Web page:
DM: It hadn't been used very much for the previous couple of decades. So there's a few reasons. One: People are just generally healthier. There's medical inspections abroad now by the 1910s and 20s. So immigrants are having health checks done and physicals done before they even get on the boat. So there's less likelihood of disease, And then I think, you know, related to fewer patients, you also get fewer immigrants. There's a huge boom in immigration in 1910 to 1913. Then World War One hits. Of course, there's no immigration, and it takes a few years in the twenties before immigration starts to resume. And by the late 20s there's a lot more immigration going on. But it's nothing compared to the numbers before World War One and with people being healthier and so on. There's just not really anybody being quarantined at Grosse Ile. So there's some interesting debates in parliament about whether to keep it open. And for a long time, they keep it open in some ways for the sake of the image. Like we are protecting our borders still. But the reality is it's not being used very much. So ultimately, they finally decide it's not worth keeping it open.

FS: The quarantine station closed for good in 1937.

In the following years, Grosse Ile became, among other things, an agricultural research facility and even a government quarantine station once more - but this time for farm animals imported to Canada.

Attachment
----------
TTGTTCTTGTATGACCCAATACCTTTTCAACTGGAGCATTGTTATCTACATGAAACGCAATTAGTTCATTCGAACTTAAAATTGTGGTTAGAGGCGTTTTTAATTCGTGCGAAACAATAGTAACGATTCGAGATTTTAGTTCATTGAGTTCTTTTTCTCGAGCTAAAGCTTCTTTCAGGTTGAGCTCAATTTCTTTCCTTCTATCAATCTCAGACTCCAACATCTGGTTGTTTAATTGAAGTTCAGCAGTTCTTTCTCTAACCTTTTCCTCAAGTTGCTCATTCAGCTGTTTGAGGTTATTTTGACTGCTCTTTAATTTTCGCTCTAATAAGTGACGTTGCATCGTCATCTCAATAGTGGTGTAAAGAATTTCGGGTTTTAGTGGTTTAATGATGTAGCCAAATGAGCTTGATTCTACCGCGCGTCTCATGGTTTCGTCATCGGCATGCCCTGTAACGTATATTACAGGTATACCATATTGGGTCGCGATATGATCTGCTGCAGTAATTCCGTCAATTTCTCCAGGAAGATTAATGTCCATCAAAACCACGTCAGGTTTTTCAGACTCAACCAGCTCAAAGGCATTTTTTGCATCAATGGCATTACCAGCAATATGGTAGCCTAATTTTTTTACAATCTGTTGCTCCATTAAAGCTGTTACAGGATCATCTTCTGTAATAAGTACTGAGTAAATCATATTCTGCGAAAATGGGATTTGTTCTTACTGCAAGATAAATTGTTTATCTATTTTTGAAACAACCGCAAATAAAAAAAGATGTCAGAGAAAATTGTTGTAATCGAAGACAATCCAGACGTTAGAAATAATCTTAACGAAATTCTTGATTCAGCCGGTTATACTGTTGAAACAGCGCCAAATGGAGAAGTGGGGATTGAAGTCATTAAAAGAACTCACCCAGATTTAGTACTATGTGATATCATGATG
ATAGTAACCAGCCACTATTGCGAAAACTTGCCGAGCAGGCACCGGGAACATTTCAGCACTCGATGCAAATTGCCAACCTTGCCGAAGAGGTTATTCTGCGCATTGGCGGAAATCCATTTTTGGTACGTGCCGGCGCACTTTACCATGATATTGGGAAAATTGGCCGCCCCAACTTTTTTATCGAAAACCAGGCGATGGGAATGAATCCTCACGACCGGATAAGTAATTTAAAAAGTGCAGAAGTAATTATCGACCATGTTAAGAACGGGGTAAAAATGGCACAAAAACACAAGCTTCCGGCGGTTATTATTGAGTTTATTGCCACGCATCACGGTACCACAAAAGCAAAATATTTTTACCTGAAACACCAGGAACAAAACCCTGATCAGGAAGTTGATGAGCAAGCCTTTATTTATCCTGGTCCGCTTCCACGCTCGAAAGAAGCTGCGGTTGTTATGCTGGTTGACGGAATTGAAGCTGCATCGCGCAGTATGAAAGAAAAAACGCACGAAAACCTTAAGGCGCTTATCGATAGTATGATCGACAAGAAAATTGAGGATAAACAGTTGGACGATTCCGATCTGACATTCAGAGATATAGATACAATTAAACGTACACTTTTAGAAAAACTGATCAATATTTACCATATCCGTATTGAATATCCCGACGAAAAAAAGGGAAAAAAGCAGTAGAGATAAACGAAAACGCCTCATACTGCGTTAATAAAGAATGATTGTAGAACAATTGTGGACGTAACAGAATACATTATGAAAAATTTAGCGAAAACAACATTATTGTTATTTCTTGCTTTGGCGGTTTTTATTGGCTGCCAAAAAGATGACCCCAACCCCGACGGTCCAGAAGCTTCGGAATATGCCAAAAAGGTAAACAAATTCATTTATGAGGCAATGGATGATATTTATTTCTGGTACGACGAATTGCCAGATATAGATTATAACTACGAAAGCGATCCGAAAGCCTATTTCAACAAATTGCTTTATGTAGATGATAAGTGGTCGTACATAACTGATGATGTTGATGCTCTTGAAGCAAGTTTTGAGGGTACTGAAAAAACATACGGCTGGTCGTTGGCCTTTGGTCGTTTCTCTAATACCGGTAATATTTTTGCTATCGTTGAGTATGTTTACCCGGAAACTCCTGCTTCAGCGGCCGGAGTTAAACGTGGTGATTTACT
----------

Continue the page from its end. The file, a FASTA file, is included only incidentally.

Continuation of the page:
In 1974, Grosse Ile was named a national historic site and, in 1990's, Parks Canada completed a massive restoration project that included renovating a chicken coop back into the smallpox hospital with the red room. Figuring out how to restore the facility was challenging because a fire in the 1870s destroyed many of the original buildings and most of the records - that's why those medical register books we mentioned earlier are valuable for immigration researchers.

The thousands of immigrants who lost their lives at Grosse Ile and on the journey there have not been forgotten:

In addition to the remaining buildings, there are two memorials and three cemeteries on the island today.